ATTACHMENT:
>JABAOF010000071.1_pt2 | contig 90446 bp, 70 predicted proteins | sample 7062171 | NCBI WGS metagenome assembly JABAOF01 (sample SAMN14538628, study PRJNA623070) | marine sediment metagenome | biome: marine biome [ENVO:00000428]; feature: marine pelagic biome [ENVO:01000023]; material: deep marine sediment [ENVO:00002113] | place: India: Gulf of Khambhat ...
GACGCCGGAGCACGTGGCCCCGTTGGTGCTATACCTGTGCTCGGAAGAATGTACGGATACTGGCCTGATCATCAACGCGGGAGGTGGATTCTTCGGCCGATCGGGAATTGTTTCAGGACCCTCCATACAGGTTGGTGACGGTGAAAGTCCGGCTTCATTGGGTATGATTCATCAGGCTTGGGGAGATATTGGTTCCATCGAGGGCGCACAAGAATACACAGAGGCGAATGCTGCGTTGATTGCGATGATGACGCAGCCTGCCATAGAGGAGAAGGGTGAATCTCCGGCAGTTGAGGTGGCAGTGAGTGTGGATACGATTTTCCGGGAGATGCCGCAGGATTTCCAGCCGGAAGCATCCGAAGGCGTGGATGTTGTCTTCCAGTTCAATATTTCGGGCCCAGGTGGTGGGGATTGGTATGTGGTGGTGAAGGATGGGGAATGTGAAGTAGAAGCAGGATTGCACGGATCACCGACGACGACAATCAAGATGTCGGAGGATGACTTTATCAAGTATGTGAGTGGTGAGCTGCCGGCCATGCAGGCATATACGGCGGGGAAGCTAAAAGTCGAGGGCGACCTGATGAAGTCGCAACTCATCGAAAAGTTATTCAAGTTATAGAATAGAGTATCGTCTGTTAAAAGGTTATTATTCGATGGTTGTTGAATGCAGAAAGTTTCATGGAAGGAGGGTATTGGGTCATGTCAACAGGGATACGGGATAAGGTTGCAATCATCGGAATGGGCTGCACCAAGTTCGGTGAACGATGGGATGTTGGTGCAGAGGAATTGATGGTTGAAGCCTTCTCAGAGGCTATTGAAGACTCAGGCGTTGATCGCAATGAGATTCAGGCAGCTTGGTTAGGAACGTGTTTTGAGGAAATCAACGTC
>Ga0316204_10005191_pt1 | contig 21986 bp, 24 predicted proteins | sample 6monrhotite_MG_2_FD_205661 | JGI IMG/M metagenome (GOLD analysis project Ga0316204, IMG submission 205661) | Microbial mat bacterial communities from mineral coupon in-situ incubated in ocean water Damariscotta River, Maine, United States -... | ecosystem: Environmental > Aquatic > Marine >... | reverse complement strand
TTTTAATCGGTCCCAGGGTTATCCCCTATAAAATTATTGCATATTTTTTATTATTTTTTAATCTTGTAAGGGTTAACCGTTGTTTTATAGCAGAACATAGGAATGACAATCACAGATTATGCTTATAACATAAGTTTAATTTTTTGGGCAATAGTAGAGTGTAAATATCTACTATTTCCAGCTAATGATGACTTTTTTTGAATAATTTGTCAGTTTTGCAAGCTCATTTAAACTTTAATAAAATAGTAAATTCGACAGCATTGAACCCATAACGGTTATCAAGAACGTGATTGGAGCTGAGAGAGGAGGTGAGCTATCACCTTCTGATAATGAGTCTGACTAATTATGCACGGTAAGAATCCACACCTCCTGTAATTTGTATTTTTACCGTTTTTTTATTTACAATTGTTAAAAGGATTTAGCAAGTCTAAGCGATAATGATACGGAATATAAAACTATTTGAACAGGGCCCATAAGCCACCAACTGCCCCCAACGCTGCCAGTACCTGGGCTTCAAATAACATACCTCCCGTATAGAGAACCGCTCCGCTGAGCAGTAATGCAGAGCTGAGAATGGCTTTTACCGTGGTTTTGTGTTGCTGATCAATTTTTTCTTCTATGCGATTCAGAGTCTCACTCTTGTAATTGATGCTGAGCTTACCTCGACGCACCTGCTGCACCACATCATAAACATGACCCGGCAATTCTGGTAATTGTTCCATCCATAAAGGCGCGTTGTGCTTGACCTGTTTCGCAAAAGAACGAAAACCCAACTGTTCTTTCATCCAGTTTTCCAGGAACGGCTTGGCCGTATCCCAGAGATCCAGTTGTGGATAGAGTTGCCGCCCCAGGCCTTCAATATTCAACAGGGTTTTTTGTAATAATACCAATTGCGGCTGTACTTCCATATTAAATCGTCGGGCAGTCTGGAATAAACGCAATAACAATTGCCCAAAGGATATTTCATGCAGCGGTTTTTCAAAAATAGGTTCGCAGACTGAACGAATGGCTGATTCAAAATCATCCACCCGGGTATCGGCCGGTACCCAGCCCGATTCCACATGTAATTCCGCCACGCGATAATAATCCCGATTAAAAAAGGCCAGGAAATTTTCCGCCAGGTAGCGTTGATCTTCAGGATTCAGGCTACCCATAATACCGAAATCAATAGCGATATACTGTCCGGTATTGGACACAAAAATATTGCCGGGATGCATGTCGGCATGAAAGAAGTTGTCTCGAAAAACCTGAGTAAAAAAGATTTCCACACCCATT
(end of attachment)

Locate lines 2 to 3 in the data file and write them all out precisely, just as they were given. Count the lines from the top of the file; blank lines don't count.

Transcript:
GACGCCGGAGCACGTGGCCCCGTTGGTGCTATACCTGTGCTCGGAAGAATGTACGGATACTGGCCTGATCATCAACGCGGGAGGTGGATTCTTCGGCCGATCGGGAATTGTTTCAGGACCCTCCATACAGGTTGGTGACGGTGAAAGTCCGGCTTCATTGGGTATGATTCATCAGGCTTGGGGAGATATTGGTTCCATCGAGGGCGCACAAGAATACACAGAGGCGAATGCTGCGTTGATTGCGATGATGACGCAGCCTGCCATAGAGGAGAAGGGTGAATCTCCGGCAGTTGAGGTGGCAGTGAGTGTGGATACGATTTTCCGGGAGATGCCGCAGGATTTCCAGCCGGAAGCATCCGAAGGCGTGGATGTTGTCTTCCAGTTCAATATTTCGGGCCCAGGTGGTGGGGATTGGTATGTGGTGGTGAAGGATGGGGAATGTGAAGTAGAAGCAGGATTGCACGGATCACCGACGACGACAATCAAGATGTCGGAGGATGACTTTATCAAGTATGTGAGTGGTGAGCTGCCGGCCATGCAGGCATATACGGCGGGGAAGCTAAAAGTCGAGGGCGACCTGATGAAGTCGCAACTCATCGAAAAGTTATTCAAGTTATAGAATAGAGTATCGTCTGTTAAAAGGTTATTATTCGATGGTTGTTGAATGCAGAAAGTTTCATGGAAGGAGGGTATTGGGTCATGTCAACAGGGATACGGGATAAGGTTGCAATCATCGGAATGGGCTGCACCAAGTTCGGTGAACGATGGGATGTTGGTGCAGAGGAATTGATGGTTGAAGCCTTCTCAGAGGCTATTGAAGACTCAGGCGTTGATCGCAATGAGATTCAGGCAGCTTGGTTAGGAACGTGTTTTGAGGAAATCAACGTC
>Ga0316204_10005191_pt1 | contig 21986 bp, 24 predicted proteins | sample 6monrhotite_MG_2_FD_205661 | JGI IMG/M metagenome (GOLD analysis project Ga0316204, IMG submission 205661) | Microbial mat bacterial communities from mineral coupon in-situ incubated in ocean water Damariscotta River, Maine, United States -... | ecosystem: Environmental > Aquatic > Marine >... | reverse complement strand